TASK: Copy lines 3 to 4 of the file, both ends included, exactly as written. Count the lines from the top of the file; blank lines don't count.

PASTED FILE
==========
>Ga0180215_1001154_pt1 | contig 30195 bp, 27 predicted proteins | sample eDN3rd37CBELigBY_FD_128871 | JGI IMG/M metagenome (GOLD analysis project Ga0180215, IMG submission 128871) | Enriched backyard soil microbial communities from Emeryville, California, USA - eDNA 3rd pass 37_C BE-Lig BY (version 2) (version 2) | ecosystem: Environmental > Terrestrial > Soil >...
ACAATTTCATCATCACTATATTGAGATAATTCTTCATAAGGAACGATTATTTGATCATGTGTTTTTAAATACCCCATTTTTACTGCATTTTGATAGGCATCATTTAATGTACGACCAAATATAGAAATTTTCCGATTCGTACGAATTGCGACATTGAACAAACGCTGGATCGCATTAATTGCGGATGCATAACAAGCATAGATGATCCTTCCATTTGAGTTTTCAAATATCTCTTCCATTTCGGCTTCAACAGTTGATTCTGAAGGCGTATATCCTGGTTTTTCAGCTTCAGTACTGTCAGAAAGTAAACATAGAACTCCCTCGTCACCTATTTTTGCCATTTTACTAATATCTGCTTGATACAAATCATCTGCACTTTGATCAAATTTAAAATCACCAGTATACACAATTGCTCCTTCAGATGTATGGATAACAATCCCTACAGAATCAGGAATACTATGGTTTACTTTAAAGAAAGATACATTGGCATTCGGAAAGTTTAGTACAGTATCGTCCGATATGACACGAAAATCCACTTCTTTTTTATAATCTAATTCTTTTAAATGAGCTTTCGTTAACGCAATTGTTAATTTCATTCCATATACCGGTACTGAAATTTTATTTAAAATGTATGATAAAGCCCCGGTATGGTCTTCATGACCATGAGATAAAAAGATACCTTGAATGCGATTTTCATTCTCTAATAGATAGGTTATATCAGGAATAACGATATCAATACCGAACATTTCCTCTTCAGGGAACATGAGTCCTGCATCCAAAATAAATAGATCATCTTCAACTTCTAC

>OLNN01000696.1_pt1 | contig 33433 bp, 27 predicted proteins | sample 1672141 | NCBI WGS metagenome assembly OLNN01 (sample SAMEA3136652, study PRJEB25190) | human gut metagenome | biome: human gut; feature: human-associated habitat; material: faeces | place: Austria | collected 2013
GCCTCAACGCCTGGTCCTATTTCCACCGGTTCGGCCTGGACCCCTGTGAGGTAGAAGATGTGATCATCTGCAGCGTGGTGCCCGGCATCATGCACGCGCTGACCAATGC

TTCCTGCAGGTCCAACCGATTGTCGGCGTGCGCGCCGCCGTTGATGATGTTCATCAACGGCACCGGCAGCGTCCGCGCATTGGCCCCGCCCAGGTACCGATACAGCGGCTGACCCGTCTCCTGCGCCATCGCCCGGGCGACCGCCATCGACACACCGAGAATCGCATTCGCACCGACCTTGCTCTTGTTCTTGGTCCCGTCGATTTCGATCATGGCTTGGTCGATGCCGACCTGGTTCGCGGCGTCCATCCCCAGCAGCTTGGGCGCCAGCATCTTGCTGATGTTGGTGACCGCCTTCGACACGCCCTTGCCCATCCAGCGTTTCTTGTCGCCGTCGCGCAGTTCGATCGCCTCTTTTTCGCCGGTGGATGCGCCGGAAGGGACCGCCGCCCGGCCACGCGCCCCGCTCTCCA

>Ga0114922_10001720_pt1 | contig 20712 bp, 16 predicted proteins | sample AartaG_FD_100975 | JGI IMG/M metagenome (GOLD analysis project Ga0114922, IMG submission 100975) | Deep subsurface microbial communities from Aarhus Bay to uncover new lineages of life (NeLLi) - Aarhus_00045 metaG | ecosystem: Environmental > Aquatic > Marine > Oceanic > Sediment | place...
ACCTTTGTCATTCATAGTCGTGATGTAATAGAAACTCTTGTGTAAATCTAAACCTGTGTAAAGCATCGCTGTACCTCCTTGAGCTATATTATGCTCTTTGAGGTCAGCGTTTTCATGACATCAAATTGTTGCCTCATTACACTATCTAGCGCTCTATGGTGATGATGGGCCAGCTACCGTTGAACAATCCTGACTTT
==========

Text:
>OLNN01000696.1_pt1 | contig 33433 bp, 27 predicted proteins | sample 1672141 | NCBI WGS metagenome assembly OLNN01 (sample SAMEA3136652, study PRJEB25190) | human gut metagenome | biome: human gut; feature: human-associated habitat; material: faeces | place: Austria | collected 2013
GCCTCAACGCCTGGTCCTATTTCCACCGGTTCGGCCTGGACCCCTGTGAGGTAGAAGATGTGATCATCTGCAGCGTGGTGCCCGGCATCATGCACGCGCTGACCAATGC